OTOH, the researchers developing the systems to do such scanning, the museums who host the artifacts, etc. are not really under any total obligation to work for Free or that the results of their work should serve the alter of the Cult of Open.


I once read (but can’t find a source to confirm) that when they commissioned a replica of Michelangelo’s David for Caesar’s Palace in Las Vegas there was some discussion over whether or not to scale up that part of the statue. I imagine doing so would be a simple point-and-click affair these days.


This is the sort of thing the UN should be good for; to come up with some sort of fund to buy all this stuff to put in the commons.

UNESCO does fund some preservation efforts AFAIK but considering how even UNESCO has become captive to the politics of Islamism, I cant say I trust them. Pretty much every UN agency ends up the same.

Lest it just look like I’m railing against a particular thing, I can think of other reasons why a UN takeover of museums and artifacts just would not work out in the public interest. Some of the recent international disagreements over who rightfully owns artifacts for example. Lots of wonderful historical artifacts were found in countries that currently cant manage themselves functionally much less manage preservation of said artifacts. A UN takeover would just end up with more political battles over ownership and funding of preservation.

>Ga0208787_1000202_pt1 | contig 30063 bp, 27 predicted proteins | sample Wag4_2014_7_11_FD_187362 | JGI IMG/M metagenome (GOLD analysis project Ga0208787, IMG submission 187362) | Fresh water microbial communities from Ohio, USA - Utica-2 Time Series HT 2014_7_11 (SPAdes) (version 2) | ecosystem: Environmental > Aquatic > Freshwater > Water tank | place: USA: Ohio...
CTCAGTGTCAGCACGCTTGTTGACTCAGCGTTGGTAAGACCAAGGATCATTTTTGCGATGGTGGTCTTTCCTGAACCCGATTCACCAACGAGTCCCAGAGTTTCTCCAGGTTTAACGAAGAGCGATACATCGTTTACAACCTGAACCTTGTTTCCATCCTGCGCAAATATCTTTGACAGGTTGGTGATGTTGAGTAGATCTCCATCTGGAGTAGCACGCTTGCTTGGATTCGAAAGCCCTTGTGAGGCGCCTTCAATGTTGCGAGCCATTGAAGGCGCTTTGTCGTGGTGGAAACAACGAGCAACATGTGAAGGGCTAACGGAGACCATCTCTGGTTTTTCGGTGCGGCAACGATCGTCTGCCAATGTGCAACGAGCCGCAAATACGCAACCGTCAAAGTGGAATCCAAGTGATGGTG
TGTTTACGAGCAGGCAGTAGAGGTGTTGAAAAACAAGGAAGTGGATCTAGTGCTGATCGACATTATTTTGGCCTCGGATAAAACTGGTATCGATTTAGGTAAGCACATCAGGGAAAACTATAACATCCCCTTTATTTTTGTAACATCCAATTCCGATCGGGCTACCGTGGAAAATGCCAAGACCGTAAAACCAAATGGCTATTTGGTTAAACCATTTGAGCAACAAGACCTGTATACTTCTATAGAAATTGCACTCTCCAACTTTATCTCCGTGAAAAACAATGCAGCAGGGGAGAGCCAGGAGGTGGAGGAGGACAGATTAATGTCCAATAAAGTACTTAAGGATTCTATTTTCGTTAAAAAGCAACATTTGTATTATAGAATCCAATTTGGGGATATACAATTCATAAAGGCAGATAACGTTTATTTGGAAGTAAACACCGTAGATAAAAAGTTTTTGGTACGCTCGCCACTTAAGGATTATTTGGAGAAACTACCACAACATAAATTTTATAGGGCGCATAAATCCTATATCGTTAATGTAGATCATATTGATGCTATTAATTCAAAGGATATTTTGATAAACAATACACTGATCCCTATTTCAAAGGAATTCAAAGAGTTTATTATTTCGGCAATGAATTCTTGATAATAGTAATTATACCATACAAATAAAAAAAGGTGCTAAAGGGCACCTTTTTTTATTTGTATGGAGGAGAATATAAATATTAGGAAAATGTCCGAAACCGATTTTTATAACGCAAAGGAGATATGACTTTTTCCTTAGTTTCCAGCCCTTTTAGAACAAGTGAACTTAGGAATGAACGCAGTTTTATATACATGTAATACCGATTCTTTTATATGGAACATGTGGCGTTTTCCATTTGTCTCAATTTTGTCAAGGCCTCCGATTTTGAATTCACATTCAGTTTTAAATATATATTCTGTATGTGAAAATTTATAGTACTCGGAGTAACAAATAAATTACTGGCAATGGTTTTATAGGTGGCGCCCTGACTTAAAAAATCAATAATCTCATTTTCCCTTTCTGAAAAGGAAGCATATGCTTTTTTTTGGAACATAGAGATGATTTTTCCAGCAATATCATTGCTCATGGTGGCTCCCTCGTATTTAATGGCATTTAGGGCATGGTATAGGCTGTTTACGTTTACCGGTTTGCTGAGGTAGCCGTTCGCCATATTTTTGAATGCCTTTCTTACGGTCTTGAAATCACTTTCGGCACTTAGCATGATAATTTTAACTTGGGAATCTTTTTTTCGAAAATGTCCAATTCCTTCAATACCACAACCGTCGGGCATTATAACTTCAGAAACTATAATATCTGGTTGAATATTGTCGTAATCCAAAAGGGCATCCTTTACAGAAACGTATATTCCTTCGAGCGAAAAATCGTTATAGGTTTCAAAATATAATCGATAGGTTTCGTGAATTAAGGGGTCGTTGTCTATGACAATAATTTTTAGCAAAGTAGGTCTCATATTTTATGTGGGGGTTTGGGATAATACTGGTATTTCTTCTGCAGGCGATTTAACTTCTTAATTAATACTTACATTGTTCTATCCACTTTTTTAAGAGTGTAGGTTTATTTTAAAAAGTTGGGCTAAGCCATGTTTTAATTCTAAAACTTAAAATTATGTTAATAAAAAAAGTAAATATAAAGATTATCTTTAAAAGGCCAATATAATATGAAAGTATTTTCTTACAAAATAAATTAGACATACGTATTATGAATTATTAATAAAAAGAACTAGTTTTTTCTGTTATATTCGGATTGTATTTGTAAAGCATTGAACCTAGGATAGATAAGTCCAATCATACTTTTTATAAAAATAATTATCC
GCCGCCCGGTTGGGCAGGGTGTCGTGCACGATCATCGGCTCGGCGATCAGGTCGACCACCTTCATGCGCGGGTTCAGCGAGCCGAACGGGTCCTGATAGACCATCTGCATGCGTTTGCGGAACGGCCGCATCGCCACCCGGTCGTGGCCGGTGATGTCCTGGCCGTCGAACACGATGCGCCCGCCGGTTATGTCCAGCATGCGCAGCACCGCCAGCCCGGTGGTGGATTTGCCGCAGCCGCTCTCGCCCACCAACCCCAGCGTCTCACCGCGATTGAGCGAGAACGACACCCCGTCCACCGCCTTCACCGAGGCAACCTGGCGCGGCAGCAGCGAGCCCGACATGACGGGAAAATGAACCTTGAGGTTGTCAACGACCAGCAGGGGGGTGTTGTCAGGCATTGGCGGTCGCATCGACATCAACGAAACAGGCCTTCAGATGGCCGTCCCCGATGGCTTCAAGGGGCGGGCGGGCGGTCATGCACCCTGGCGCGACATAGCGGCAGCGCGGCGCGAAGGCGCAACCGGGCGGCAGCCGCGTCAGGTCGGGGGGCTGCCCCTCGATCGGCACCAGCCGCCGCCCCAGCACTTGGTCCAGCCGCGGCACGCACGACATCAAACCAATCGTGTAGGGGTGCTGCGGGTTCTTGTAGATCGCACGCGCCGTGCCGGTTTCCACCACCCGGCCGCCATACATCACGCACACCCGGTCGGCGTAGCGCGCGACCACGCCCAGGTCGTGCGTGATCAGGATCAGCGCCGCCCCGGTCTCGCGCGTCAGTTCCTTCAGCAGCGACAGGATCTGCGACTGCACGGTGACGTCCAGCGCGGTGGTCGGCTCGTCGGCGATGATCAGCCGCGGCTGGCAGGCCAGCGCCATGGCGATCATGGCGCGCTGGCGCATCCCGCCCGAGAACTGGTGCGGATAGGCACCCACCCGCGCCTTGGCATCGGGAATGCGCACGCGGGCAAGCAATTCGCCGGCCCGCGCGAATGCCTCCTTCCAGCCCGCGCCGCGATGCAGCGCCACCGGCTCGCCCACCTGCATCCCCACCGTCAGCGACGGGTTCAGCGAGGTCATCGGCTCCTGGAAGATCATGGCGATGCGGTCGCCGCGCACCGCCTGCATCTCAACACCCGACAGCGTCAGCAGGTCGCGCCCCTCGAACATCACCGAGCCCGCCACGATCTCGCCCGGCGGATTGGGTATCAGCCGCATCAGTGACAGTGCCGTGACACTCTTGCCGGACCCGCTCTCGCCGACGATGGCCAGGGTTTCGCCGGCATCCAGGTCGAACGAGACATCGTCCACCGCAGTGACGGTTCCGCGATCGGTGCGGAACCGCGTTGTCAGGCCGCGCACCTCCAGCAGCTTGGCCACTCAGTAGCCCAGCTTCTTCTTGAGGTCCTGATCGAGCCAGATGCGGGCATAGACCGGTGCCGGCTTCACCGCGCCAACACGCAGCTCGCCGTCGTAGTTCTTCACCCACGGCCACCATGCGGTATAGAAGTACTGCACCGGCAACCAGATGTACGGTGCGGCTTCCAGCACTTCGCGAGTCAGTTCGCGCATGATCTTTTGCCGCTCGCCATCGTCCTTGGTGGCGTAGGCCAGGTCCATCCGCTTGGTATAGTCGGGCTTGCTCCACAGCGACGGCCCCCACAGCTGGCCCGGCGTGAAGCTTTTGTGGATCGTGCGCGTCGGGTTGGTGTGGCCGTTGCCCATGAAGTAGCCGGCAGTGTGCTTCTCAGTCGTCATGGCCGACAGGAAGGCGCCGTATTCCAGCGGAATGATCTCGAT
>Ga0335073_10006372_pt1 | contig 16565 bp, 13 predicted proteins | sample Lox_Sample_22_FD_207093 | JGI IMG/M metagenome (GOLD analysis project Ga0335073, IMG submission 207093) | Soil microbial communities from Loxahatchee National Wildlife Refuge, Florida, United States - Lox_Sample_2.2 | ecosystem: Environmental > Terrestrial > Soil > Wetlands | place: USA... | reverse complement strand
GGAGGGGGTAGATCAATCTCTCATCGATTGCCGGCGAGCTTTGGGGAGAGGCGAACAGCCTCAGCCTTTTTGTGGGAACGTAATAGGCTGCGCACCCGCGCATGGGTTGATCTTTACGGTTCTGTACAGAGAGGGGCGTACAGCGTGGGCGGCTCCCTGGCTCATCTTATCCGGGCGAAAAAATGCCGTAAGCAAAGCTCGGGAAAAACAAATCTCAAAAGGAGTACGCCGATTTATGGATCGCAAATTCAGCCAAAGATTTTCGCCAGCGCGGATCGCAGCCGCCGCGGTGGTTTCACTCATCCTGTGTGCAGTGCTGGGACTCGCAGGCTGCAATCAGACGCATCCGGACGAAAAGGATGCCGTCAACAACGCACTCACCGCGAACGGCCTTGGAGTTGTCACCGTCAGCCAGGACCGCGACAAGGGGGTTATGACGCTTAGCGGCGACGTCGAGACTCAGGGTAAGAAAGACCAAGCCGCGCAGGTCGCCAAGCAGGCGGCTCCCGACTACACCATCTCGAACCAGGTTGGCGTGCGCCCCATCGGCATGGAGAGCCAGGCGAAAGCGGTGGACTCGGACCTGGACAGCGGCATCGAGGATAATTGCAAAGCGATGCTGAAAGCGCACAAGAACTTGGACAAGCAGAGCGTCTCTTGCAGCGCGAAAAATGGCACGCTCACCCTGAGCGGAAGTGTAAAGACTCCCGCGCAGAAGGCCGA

As unpleasant as this may seem to the Gospel of BoingBoing, Imperialism and the donations/whims of the Rich Beyond Your Wildest Dreams are in fact what has made (and to a large degree continues to make) lots of this stuff available to the public to begin with.

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The new British Museums Association Code of Ethics makes it quite clear that it condemns valuation of cultural heritage by cultural and Heritage organisations as unethical behaviour.

true of private institutions, but public museums and universities ought to, though?

I’m not sure that public museums and universities obligations extend that far. Its certainly nice when those institutions extend the reach of their collections by say digitizing/imaging rare documents and making the results available at no charge but are they really under any obligation to make the underlying methodology and data conform to any particular format that the Cult of Open may desire? I dont think so. In actuality, I’m not sure they are even obliged to extend their collection of artifacts digitally to begin with, its just a nice thing and generally happens because some donor or patron pays for it.

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hold on. Sometimes it would be nice if a museum adhered to some of the best practices of instead of developing their own buggy, obsolete, and poorly organized in house solution.

The real issue is that Museums frequently make a lot of money on the sale of books-- money which they can use to sustain the museum, and asking them to spend money on a publically accessible database which might eat into existing revenue sources is a hard sell.